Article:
Elvitegravir can cause changes in the immune system (immune reconstitution inflammatory syndrome [IRIS]).
Elvitegravir must be taken with a protease inhibitor HIV medicine along with the HIV medicine ritonavir (brand name: Norvir) and with other HIV medicine(s).
Do not take elvitegravir if you are taking cobicistat (brand name: Tybost) with a protease inhibitor or if you are taking other medicines that contain elvitegravir (for example, Stribild).
While taking elvitegravir, it is important to keep all of your appointments with your health care provider.
Elvitegravir is a prescription medicine approved by the U.S. Food and Drug Administration (FDA) for the treatment of HIV infection in adults who are already taking or have taken HIV medicines before. Elvitegravir is always used in combination with other HIV medicines.
Elvitegravir belongs to a class (group) of HIV drugs called integrase inhibitors. Integrase inhibitors block an HIV enzyme called integrase. (An enzyme is a protein that starts or increases the speed of a chemical reaction.) By blocking integrase, integrase inhibitors prevent HIV from multiplying and can reduce the amount of HIV in the body.
HIV medicines can’t cure HIV/AIDS, but taking a combination of HIV medicines (called an HIV regimen) every day helps people with HIV live longer, healthier lives. HIV medicines also reduce the risk of HIV transmission. If you are taking HIV medicines, including elvitegravir, don’t cut down on, skip, or stop taking them unless your health care provider tells you to.
Before taking elvitegravir, tell your health care provider:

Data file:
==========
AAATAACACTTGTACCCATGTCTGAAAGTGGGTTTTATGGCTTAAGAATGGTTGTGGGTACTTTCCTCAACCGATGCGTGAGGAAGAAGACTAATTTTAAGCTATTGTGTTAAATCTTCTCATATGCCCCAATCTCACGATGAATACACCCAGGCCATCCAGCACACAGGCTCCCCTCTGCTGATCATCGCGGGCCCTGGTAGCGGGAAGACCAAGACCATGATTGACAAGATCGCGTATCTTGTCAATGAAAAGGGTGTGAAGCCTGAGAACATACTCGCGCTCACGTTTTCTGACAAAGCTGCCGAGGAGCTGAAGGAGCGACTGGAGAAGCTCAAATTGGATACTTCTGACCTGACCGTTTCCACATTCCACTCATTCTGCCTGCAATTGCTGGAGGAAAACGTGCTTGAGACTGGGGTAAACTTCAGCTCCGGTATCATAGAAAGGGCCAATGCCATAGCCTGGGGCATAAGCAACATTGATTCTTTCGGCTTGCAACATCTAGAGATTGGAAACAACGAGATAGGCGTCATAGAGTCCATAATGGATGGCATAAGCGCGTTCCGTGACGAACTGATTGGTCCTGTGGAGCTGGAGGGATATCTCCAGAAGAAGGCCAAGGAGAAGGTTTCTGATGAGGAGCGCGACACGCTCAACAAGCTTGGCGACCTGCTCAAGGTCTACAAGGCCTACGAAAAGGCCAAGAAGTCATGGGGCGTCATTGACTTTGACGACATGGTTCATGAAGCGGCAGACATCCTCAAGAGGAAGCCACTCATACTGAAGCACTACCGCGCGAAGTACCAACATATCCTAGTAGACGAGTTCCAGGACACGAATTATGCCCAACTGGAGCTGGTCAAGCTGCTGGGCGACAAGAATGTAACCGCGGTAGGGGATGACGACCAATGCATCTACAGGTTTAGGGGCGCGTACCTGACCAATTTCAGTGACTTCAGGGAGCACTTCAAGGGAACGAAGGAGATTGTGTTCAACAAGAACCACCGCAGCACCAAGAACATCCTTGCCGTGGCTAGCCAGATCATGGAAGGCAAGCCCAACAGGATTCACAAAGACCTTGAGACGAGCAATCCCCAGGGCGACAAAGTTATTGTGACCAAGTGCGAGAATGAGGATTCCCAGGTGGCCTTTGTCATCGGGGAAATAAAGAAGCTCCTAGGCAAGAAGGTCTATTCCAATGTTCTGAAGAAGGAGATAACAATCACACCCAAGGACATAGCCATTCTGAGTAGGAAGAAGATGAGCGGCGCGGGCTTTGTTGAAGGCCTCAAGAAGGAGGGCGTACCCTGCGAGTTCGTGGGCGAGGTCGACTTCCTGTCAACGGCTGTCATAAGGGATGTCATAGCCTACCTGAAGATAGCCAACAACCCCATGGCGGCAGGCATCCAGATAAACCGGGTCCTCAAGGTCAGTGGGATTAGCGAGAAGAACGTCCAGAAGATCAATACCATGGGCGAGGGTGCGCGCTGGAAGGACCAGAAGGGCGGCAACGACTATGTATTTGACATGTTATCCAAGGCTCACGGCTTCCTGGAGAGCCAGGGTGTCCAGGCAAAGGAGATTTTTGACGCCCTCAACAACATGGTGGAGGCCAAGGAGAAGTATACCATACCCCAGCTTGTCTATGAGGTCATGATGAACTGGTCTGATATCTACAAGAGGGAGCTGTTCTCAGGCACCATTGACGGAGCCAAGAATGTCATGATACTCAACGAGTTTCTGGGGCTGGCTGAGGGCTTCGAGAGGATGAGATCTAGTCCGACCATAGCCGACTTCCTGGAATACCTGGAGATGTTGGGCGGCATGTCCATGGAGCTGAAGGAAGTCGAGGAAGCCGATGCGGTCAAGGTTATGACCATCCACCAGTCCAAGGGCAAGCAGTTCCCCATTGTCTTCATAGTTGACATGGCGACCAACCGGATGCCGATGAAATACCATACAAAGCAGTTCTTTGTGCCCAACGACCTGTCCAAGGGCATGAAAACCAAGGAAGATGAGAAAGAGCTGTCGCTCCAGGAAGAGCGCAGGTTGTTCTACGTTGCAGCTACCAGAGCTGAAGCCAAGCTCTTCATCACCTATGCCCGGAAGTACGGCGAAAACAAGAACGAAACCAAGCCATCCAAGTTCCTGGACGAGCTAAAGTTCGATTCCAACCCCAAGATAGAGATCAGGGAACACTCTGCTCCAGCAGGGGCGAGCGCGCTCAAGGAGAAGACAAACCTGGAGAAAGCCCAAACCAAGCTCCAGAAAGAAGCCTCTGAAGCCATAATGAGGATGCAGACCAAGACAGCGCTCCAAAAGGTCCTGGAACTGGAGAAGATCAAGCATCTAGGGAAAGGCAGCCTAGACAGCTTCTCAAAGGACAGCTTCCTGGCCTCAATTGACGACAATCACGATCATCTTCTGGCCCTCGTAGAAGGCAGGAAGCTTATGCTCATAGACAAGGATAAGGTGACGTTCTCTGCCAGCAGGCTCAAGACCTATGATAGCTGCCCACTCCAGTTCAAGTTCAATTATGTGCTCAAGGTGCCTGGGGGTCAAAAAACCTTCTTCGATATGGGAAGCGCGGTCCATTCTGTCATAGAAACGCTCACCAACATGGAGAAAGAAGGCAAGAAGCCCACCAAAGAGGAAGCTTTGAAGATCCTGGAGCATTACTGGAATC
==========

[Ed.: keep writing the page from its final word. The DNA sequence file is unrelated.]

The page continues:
Elvitegravir (brand name: Vitekta) comes in tablet form in two strengths:
Take elvitegravir according to your health care provider’s instructions.
Take elvitegravir with food. Elvitegravir must be taken with a protease inhibitor HIV medicine along with the HIV medicine ritonavir (brand name: Norvir) and with other HIV medicine(s). Talk to your health care provider about the HIV medicines you are taking.
If you take too much elvitegravir, contact your health care provider or local poison control center (1-800-222-1222) right away, or go to the nearest hospital emergency room.
For more information on how to take elvitegravir, see the FDA drug label from DailyMed. (DailyMed is a federal website that includes the most recent drug labels submitted to FDA.)
If you miss a dose of elvitegravir, take the missed dose as soon as you remember it. But if it is almost time for your next dose, skip the missed dose and just take your next dose at the regular time. Do not take two doses at the same time to make up for a missed dose.
Elvitegravir can cause serious side effects, including immune reconstitution inflammatory syndrome (IRIS). IRIS is a condition that sometimes occurs when the immune system begins to recover after treatment with an HIV medicine. As the immune system gets stronger, it may have an increased response to a previously hidden infection. (See the WARNING above.)
The most common side effect of elvitegravir is diarrhea.
Tell your health care provider if you have any side effect that bothers you or that does not go away.
These are not all the possible side effects of elvitegravir. To learn more about possible side effects of elvitegravir, read the drug label or package insert or talk to your health care provider or pharmacist.
The AIDSinfo fact sheet on HIV Medicines and Side Effects also includes information that may apply to elvitegravir.
You can also report side effects to FDA at 1-800-FDA-1088 (1-800-332-1088) or online at https://www.accessdata.fda.gov/scripts/medwatch/.
More information about elvitegravir is available:
Gilead Sciences, Inc.
Main number: 800-445-3235
Patient assistance: 800-226-2056
Last Reviewed: July 11, 2016